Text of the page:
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The extension of the Silk Road on Qinghai-Tibet Plateau

HUO WEI | 2022-09-19 | Hits:
Chinese Social Sciences Today


As is well known, the “Silk Road” is a concept originally proposed by the German geographer F. Von Richthofen. It originally referred to a silk trade route from China to the West (the West here, mainly refers to the southern and western part of Central Asia and ancient India) in the Han Dynasty (202 BCE–220 CE). Later, the concept changed with the development of the times. First, in terms of the timeline, people realized that in fact, before the Han Dynasty, there had been exchanges between the East and the West starting from the Central Plain of China, so the Silk Road expanded from the Han Dynasty all the way back to prehistoric times, and forward to the Han, Tang, Song, Yuan and later dynasties; second, in terms of geographical space, it also broke through the spatial scope of the narrowly defined land Silk Road (also known as the “Desert Silk Road”). So far, however, very little consideration has been given to the Qinghai-Tibet Plateau, a geographically important and vast area in southwest China, as part of this system. 


A large number of archaeological discoveries prove that the Silk Road has been extending to the Qinghai-Tibet Plateau since early times. It refers to the transport network and its main arteries of communication between the East and the West, and between China and the outside world, from the Central Plain of China through the Qinghai-Tibet Plateau. In terms of its geographical location, the Qinghai-Tibet Plateau is bordered by the Xinjiang Uygur Autonomous Region to the north, parallel to the traditional “Land Silk Road.” Connecting Sichuan and Yunnan provinces in the east, it is naturally connected to the “Southwest Silk Road” and the “Tibetan, Qiang and Yi Ethnic Corridor” in the region; to the southwest and south by Central and South Asian countries and regions such as India, Kashmir, and Nepal. In the valley between the mountains, there are a number of natural channels. The location characteristics of this geographical location determined that it should not be viewed as the “blind spot” on the Silk Road.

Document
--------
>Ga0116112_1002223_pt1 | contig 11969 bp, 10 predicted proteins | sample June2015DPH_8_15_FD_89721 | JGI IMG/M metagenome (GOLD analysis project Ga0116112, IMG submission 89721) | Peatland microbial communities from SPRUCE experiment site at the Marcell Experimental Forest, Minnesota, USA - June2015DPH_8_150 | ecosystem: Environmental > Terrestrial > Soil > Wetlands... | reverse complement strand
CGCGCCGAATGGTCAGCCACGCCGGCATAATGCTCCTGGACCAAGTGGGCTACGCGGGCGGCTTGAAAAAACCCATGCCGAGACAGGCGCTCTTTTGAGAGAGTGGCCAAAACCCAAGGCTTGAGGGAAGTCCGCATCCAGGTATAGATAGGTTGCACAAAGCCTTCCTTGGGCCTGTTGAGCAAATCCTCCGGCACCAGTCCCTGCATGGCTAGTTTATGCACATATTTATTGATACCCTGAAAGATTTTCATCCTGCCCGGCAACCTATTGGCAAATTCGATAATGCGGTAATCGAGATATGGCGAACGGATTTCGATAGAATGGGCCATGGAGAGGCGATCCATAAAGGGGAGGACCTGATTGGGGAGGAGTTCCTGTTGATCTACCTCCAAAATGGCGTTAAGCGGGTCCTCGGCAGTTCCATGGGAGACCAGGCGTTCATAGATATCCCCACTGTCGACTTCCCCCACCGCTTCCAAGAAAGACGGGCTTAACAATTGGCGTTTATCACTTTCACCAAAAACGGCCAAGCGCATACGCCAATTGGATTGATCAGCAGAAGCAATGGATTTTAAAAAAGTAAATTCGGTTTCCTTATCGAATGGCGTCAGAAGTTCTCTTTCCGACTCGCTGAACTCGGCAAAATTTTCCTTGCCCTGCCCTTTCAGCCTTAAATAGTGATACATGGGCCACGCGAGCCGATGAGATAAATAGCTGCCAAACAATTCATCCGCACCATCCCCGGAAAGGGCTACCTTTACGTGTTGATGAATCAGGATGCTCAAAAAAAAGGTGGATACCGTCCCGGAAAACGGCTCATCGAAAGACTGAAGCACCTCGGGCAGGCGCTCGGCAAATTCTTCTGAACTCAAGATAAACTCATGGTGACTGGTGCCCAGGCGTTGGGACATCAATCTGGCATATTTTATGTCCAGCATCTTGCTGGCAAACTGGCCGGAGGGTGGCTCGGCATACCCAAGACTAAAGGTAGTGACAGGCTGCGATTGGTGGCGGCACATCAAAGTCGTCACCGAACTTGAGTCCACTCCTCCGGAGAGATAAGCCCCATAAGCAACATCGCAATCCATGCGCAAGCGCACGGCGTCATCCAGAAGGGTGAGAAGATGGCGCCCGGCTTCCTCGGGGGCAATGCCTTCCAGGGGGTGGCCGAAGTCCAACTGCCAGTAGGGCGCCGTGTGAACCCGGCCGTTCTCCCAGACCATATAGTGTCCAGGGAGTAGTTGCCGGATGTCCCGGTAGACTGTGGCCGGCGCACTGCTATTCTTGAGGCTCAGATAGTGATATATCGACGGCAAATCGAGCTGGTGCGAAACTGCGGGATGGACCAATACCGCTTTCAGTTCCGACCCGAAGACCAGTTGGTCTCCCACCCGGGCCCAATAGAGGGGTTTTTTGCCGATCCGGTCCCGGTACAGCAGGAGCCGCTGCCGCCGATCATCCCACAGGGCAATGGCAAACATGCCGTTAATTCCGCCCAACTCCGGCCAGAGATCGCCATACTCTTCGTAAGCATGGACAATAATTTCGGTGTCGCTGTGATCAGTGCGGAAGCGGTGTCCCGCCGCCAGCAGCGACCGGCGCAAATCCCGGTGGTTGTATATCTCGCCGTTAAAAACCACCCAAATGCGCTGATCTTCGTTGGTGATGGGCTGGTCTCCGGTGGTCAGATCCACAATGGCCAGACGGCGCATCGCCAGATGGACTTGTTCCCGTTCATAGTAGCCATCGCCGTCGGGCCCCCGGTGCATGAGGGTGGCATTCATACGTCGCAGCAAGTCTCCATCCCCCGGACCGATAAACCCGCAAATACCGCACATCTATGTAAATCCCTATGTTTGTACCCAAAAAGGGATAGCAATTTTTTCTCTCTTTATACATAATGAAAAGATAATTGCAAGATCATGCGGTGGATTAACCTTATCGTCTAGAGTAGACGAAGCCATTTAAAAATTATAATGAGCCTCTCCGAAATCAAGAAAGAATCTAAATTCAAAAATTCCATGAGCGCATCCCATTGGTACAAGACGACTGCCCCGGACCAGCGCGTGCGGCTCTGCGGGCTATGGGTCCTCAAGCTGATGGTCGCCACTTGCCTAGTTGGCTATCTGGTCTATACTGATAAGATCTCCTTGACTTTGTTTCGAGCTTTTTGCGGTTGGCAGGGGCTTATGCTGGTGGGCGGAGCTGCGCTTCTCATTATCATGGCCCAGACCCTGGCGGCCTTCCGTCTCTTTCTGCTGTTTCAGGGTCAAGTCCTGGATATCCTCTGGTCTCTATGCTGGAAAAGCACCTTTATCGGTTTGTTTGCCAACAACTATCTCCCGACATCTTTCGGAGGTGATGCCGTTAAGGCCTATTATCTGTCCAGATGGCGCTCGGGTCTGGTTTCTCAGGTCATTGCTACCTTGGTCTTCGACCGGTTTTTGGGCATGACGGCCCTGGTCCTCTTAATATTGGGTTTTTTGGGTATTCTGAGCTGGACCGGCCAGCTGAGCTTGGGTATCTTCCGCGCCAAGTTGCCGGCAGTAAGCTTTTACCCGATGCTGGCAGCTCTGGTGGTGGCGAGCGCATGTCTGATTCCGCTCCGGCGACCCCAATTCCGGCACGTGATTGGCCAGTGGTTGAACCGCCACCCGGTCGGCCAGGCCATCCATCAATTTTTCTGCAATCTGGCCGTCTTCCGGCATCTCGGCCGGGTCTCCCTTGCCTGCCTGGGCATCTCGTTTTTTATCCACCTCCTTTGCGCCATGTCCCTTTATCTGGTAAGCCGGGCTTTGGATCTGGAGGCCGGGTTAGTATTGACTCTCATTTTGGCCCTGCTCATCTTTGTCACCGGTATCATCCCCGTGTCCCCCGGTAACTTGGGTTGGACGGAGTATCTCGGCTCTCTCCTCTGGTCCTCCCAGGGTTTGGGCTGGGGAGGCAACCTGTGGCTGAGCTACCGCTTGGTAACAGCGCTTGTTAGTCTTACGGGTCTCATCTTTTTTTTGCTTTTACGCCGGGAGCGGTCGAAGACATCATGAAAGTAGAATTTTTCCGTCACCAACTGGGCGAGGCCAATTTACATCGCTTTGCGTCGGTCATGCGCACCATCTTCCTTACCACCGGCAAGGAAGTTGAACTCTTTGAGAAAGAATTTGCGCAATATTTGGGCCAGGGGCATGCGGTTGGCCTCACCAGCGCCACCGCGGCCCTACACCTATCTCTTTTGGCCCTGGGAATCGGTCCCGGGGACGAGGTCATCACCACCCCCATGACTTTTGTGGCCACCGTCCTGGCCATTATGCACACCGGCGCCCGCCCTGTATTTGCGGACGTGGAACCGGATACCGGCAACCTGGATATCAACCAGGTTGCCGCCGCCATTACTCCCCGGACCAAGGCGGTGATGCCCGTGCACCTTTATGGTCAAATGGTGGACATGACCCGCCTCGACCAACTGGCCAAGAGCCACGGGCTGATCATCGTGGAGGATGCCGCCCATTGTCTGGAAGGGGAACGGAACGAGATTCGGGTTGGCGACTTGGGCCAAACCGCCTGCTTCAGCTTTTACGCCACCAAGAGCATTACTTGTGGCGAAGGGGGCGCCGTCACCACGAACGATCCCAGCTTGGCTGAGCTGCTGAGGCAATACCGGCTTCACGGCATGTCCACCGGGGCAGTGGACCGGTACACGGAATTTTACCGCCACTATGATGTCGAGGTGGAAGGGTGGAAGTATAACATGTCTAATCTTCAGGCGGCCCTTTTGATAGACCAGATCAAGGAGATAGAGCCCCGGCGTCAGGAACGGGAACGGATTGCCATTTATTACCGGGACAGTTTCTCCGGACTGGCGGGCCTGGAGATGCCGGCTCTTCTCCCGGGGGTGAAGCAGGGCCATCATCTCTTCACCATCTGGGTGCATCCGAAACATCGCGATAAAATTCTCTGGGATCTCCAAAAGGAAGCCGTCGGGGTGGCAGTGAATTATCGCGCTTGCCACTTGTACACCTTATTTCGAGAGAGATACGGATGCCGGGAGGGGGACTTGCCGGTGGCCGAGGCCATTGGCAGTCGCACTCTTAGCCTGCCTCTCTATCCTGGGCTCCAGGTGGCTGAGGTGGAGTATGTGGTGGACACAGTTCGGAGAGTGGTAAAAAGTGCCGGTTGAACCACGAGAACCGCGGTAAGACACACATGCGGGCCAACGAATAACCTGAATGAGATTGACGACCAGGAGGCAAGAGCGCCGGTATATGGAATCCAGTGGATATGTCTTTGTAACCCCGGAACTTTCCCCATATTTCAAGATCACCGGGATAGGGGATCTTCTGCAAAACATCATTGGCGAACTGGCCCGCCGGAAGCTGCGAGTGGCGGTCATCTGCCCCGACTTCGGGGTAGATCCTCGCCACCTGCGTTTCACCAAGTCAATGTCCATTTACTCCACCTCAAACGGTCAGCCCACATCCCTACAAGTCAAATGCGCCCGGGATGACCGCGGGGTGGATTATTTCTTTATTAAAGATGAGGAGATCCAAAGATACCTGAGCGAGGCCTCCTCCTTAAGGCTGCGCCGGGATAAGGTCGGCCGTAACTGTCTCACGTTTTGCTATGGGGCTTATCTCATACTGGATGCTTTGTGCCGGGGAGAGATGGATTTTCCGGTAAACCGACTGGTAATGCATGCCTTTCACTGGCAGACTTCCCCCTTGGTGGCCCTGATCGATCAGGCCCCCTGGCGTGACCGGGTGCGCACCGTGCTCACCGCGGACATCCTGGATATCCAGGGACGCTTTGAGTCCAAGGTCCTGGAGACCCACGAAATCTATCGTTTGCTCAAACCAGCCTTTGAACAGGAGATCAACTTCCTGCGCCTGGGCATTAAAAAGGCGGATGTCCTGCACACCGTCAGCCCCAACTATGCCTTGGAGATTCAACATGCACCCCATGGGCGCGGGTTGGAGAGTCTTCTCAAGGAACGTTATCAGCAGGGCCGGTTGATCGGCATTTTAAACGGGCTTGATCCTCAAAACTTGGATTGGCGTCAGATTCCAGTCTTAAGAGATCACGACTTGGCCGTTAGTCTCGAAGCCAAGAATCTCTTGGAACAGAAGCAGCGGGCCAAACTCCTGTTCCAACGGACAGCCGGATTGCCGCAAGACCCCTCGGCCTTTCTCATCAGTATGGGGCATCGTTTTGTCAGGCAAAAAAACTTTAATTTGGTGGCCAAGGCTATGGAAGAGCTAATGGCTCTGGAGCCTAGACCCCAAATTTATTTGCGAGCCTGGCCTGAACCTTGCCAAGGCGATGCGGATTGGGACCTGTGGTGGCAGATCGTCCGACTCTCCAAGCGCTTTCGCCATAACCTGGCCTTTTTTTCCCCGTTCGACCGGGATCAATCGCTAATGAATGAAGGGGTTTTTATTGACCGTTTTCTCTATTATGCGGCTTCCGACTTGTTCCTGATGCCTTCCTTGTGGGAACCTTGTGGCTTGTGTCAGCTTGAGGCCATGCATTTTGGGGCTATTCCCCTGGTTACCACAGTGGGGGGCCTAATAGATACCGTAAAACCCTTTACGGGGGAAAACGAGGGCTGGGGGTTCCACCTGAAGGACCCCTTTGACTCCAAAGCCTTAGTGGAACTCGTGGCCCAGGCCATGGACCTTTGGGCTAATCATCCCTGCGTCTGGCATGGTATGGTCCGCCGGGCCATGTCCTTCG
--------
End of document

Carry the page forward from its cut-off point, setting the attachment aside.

It has become a strong link for the Qinghai-Tibet Plateau civilization to eventually integrate into the Chinese civilization system, and it also plays a role of the transfer station and distribution center for cultural exchanges between China and foreign countries, which is of great significance. In fact, despite the hard natural conditions, people on the plateau have never stopped their communication and interaction with the outside world. They have used the plateau’s several main roads and capillaries of civil trial, wisely chosen proper seasons to avoid the cold wind and snow, making full use of the terrain and the distribution characteristics of water and grass. Thus, they have maintained the operation of these channels, and constantly developed, improved, and perfected them. Up to now, the main roads formed on the Qinghai-Tibet Plateau overlap to a large extent with the traditional roads in their general direction, major passes, and exit ports. 


In terms of logic and reality, we cannot deny the historical existence of the “Plateau Silk Road” in a broad sense. It forms an integral and important part of the Silk Road network, which embodies and represents cultural exchanges between China and abroad. It became the “aortic blood vessels” that transported the civilization of the Central Plain to Tibet. It served as a transit point and distribution center for cultural exchange between China and abroad, and has become a strong link for the culture of the Qinghai-Tibet Plateau to be eventually integrated into the Chinese civilization system.


Huo Wei is a professor from the School of History and Culture at Sichuan University. This article was edited from his paper submitted to the forum.




Edited by REN GUANHONG